Hinged Bottle co-inventor Sebastian Velmont provides an update and report of his first—and highly successful—packaging event ever.
Just 20 minutes into my first packaging tradeshow event ever at WestPack on February 5, 2019, I was blown away by the Evolution of a Package display, a poster of Heinz ketchup packaging over the years that posed the question: what’s next? I hope that my packaging invention might be that next step.
By way of explanation, I’m Sebastian Velmont and, along with my brother Rashon, patented a new packaging concept, the Hinged Bottle.
More about that shortly, first you should know that according to research done by the Information Technology & Innovation Foundation “despite comprising 13% of the native-born population, African Americans represent just half a percent of U.S.-born innovators.”
Innovators are defined as those who own intellectual property, such as patents for their innovative concepts and ideas.
Our historical minority innovators include George Washington Carver, who popularized peanut butter and invented hundreds of uses for peanuts, soybeans, pecans, and sweet potatoes including for plastics; and Sarah E. Goode, the first African-American woman to be granted a patent by the U.S. Patent and Trademark Office, for her invention of a folding cabinet bed.
However, within this half a percent of innovations, scant few relate to packaging, the environment, or sustainability, yet African American communities usually are impacted more by the environment than any other community in the U.S, according to a report conducted by Green 2.0.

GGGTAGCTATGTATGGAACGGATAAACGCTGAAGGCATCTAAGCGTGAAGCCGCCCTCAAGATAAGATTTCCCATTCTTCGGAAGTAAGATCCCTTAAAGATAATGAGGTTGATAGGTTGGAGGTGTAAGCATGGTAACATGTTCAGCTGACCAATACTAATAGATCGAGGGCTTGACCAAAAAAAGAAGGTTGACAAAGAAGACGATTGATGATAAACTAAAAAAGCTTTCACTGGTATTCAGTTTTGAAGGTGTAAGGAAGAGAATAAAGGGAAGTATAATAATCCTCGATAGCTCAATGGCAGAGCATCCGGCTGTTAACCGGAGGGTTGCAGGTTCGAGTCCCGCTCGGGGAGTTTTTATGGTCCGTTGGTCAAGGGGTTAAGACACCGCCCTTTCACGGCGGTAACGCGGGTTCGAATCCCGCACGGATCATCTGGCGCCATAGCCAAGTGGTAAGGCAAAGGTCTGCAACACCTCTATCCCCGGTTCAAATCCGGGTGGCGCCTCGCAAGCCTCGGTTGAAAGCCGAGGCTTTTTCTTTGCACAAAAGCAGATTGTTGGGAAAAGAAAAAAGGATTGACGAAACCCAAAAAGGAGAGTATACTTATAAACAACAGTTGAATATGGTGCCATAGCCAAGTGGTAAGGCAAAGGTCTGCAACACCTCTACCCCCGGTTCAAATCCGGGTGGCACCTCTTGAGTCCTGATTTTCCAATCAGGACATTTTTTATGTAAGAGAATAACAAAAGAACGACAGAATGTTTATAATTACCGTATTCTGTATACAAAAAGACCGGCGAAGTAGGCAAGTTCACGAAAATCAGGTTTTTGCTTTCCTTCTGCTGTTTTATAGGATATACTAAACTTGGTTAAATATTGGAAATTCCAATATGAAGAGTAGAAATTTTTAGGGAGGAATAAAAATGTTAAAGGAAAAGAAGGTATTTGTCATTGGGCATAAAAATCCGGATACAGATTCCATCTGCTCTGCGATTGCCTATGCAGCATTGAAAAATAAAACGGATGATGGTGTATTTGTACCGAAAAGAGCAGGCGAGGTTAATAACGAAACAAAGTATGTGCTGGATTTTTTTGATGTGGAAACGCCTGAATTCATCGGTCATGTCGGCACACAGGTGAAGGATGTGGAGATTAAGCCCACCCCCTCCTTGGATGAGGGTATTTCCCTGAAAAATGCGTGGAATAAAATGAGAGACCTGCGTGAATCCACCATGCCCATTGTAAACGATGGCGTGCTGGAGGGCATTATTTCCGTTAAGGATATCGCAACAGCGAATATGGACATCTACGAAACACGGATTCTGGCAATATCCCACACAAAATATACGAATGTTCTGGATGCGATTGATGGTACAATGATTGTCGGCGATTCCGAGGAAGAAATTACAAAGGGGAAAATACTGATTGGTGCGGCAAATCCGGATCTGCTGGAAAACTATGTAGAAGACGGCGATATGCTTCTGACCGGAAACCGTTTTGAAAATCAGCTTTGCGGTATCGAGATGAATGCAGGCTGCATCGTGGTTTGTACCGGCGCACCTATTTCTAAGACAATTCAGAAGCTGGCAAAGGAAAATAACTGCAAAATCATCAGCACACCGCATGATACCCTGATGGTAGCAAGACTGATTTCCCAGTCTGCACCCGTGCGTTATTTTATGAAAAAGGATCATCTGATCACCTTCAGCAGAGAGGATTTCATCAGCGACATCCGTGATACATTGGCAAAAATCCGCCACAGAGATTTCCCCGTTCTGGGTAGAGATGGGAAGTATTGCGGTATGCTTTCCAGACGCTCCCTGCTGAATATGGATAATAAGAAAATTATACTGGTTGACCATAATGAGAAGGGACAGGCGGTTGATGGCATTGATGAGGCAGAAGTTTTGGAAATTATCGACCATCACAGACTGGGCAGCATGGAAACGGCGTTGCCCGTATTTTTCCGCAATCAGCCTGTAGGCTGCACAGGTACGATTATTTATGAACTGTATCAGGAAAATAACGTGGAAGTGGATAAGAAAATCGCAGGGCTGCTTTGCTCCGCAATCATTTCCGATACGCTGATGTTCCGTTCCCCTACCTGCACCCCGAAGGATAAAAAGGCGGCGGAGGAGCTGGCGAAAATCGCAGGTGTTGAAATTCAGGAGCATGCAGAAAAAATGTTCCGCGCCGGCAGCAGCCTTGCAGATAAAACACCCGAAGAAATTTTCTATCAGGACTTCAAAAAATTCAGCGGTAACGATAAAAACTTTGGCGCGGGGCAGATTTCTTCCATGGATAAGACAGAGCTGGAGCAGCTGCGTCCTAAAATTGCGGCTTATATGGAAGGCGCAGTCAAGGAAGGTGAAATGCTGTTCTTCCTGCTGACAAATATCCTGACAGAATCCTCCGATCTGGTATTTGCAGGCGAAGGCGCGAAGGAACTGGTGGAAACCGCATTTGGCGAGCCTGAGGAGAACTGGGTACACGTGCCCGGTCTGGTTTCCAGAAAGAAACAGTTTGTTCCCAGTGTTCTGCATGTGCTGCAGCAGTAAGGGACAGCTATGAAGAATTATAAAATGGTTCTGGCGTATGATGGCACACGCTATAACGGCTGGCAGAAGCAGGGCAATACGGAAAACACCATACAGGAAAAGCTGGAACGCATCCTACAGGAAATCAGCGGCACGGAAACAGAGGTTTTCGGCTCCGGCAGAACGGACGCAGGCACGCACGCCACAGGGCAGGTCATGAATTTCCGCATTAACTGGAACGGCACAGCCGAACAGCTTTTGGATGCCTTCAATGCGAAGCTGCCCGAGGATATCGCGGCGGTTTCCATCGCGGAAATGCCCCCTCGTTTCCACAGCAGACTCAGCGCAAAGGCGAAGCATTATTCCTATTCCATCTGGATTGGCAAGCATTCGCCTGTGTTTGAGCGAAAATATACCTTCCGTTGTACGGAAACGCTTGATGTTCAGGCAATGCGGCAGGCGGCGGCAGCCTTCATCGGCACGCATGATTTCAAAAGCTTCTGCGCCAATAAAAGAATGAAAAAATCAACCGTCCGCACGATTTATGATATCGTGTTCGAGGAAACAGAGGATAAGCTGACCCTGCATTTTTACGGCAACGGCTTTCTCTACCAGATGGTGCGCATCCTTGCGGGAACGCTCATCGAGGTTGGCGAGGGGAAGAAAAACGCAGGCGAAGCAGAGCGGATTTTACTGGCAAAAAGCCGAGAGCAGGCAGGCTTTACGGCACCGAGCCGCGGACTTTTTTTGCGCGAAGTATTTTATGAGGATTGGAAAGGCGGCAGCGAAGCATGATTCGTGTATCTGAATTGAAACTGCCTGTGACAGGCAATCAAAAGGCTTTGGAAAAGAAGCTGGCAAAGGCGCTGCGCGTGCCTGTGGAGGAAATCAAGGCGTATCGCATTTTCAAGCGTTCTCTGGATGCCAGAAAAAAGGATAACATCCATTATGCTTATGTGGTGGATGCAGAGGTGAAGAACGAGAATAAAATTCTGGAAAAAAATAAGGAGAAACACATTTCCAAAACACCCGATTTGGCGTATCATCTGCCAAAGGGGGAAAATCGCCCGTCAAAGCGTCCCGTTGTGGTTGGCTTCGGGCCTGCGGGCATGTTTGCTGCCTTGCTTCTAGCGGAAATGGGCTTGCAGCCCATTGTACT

My brother and I are that rare breed of African American Innovators who have received a Utility Patent for an innovation—one we wrote and executed and that was approved without legal assistance. Our invention of a Hinged Bottle that solves a universal problem for consumers when they try to get the "last drop" of lotion or ketchup at the bottom of a bottle.
“Dispensing Container with Interior Access” Patent Number US10,179,675B2 was issued January 15, 2019, along with International Rights to File within 150+ Countries. The feature on this innovation appeared in Packaging Digest in January (see Inventive hinged bottle reduces product waste).
Our next plan of attack was finding a way to develop the best prototype to present to consumer product manufacturers for licensing consideration. The one and only place in the packaging industry we considered attending to start our first-hand search for the best resources was WestPack’s Expo in Anaheim, CA, which was held practically in our neighborhood, in February.
At the show I met some wonderful connections, learned a lot about where the general industry is and where it is headed. Overall, I received a full educational experience of the Packaging Industry and it was a great, fascinating, eye opening experience. My brother agreed 100%.